Research and Development (R&D) expenditure is the amount of money a company spends on developing new products and services each year. Academic business researchers have intensively investigated the relationship between a company’s R&D and its market value, and have searched for ways to derive a firm’s optimal R&D spending. A recent innovation in the analysis and measurement of a firm’s R&D has been the development of the concept of Research Quotient (RQ).
A company’s Research Quotient is the percentage increase in the company’s revenue from a 1% increase in its R&D. RQ is a measure of a firm’s ability to generate revenue from its R&D expenditures. RQ is calculated from a formula that combines a company’s measure of capital, labor and R&D. For more details concerning RQ calculation, click on Manuals and Overviews from the WRDS Research Quotient database.
RQ can be used:
- To Link R&D spending to firm growth
- Link R&D spending to market value
- Derive a firm’s optimal R&D spending
The WRDS RQ database includes RQ measures for all companies in the COMPUSTAT database that report R&D expenditures. The data covers 1972 to 2010 and is updated annually. The file allows searching by 4 digit SIC and by GV Key (COMPUSTAT’s unique company identifier).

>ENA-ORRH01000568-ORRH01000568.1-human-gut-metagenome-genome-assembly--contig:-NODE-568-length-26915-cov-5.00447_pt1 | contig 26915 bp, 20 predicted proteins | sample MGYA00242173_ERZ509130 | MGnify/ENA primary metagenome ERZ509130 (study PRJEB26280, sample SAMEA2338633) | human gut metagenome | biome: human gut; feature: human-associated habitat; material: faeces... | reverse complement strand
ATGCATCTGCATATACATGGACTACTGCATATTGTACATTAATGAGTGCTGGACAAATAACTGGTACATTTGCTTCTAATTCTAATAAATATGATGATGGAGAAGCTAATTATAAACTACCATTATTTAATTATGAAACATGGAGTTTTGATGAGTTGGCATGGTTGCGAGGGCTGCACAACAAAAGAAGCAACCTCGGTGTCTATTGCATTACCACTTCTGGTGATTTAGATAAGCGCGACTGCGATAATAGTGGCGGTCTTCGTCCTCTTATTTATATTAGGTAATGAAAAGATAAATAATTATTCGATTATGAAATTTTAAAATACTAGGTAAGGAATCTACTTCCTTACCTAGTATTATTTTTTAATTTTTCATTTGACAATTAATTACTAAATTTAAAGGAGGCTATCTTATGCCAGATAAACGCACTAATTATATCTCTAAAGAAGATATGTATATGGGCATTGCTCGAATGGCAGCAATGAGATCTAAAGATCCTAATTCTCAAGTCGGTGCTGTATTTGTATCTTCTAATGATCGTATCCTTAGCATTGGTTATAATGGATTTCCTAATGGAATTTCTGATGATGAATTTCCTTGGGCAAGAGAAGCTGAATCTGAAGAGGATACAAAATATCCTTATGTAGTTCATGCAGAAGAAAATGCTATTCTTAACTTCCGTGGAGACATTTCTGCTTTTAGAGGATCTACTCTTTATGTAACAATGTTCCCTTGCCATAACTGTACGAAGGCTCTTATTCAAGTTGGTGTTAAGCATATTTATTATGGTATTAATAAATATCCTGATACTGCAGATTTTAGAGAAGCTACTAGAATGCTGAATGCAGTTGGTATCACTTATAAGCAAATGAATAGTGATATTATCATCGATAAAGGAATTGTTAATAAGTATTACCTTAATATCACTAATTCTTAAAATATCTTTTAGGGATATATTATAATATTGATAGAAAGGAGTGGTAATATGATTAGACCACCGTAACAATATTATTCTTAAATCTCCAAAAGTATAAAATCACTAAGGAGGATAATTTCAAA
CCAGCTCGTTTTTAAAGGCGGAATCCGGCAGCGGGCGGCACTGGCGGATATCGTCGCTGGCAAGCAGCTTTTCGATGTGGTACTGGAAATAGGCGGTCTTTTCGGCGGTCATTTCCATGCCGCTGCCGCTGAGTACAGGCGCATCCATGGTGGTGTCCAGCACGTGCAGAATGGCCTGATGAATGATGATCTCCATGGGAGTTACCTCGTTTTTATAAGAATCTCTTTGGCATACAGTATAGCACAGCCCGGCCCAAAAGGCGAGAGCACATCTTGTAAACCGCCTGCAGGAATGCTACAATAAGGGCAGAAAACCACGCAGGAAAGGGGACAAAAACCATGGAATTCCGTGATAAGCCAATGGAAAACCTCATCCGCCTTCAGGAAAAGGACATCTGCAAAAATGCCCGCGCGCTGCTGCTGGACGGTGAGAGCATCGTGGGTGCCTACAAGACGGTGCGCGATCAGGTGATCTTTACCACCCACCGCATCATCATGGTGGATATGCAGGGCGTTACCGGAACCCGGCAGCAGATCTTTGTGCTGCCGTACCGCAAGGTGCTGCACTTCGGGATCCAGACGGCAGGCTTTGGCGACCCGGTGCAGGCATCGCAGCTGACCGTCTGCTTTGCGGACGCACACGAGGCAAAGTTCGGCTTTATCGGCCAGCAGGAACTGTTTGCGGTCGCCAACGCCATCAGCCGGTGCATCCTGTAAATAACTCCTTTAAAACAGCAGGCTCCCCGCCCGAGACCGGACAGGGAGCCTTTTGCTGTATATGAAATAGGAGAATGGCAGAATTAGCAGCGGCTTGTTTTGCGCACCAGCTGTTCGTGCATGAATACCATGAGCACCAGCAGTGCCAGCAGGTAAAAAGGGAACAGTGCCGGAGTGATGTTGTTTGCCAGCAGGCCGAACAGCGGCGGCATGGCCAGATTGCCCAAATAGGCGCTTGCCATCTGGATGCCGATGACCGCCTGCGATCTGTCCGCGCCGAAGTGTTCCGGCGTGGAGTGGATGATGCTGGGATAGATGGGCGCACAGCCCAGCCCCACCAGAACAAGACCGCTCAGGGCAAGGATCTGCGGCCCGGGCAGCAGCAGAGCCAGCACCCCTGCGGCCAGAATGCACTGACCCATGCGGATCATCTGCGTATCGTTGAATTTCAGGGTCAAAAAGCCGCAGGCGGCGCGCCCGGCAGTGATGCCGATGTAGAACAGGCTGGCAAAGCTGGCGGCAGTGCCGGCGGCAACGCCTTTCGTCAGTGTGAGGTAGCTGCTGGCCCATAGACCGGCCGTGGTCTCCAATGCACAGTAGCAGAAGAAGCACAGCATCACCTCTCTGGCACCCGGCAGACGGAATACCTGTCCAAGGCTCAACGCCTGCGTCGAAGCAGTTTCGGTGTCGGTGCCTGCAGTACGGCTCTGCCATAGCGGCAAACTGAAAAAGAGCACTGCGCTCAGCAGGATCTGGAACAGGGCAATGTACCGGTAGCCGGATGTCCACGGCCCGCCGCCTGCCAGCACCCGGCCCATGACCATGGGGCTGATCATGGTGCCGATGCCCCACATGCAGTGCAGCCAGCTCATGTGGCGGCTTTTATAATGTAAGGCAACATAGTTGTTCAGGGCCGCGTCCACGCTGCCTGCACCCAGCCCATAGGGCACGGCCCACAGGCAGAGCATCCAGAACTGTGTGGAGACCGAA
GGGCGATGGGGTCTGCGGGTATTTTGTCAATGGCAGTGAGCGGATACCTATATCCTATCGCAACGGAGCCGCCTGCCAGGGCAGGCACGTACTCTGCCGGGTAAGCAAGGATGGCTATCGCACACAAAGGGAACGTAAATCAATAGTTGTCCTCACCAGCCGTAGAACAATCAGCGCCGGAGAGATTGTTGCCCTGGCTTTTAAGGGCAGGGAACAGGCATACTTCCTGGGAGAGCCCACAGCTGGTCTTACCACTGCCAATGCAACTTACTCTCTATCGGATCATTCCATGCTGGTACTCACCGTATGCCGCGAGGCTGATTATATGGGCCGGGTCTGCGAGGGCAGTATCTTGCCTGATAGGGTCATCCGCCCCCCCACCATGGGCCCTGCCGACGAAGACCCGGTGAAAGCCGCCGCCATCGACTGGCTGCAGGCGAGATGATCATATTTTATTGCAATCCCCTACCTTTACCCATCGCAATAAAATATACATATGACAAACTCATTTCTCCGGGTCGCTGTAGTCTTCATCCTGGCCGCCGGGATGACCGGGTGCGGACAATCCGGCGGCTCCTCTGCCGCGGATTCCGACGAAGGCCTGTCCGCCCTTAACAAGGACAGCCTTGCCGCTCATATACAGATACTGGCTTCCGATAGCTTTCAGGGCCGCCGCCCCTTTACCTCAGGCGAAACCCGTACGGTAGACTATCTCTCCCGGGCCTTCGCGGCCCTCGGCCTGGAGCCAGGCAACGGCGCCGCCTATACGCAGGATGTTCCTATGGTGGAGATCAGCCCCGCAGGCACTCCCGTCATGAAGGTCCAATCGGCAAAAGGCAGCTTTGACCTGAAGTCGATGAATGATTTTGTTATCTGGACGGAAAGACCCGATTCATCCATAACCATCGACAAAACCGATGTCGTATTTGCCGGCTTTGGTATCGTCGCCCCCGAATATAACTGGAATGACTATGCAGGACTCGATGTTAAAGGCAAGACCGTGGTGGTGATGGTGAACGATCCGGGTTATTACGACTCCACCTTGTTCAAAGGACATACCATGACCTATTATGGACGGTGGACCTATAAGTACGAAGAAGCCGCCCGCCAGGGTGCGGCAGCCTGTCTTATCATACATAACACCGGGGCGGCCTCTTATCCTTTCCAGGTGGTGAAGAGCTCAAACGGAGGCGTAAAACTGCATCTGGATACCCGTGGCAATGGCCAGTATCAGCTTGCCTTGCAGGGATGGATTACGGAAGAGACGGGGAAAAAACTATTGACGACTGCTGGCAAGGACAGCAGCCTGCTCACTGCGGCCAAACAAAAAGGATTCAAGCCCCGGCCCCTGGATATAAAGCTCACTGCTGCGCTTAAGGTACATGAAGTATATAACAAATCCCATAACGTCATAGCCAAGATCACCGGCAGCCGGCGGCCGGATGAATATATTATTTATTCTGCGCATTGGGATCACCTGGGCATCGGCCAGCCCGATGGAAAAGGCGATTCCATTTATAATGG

Table 1 is an example of the output showing some of the default variables.
- “Raw RQ” is the “Research Quotient” that identifies the ability of a firm to generate revenue from its R&D expenditures. The higher the RQ the greater the revenue generated.
- “RSTAR” is a calculation of optimal R&D expenditure.
- “RD Ratio” is the ratio of R&D expenditure to Revenue.
In Table 2, for clarification, I have supplied tickers and names of companies together with a measure of “RQ” that I calculated from the “Raw RQ” supplied by WRDS. This RQ is analogous to the human IQ measure with a mean of 100 and a standard deviation of 15. An RQ with a mean of 100 is often used by academic writers as a way of making the RQ measure more intuitive.
Table 2 ranks the first 20 companies in the U.S. by their RQ in 2010.
There are more than 260 four digit SIC codes represented in the 2010 files, but only 10 codes have more than 35 companies. Table 3 collapses the codes into 2 digits, and ranks the average RQ of the largest 15 industry groups.
About 78% of the companies in the 2010 file were based in the U.S. Figure 1 graphs the countries with 3 or more companies in 2010 by average R&D expenditures and average RQ.
The principal developer of the RQ concept is Anne Marie Knott, Professor of Business at Washington University, St. Louis. In a 2012 article in Harvard Business Review, she estimateds that if the 20 largest US firms had optimized their R&D expenditure in 2010, they would increase their aggregate market capitalization by $1 trillion. (Knott, Anne Marie. “The Trillion-Dollar R&D Fix.” Harvard Business Review (90:5) 2012, pp. 76-82.) This article can be accessed using Business Source Complete.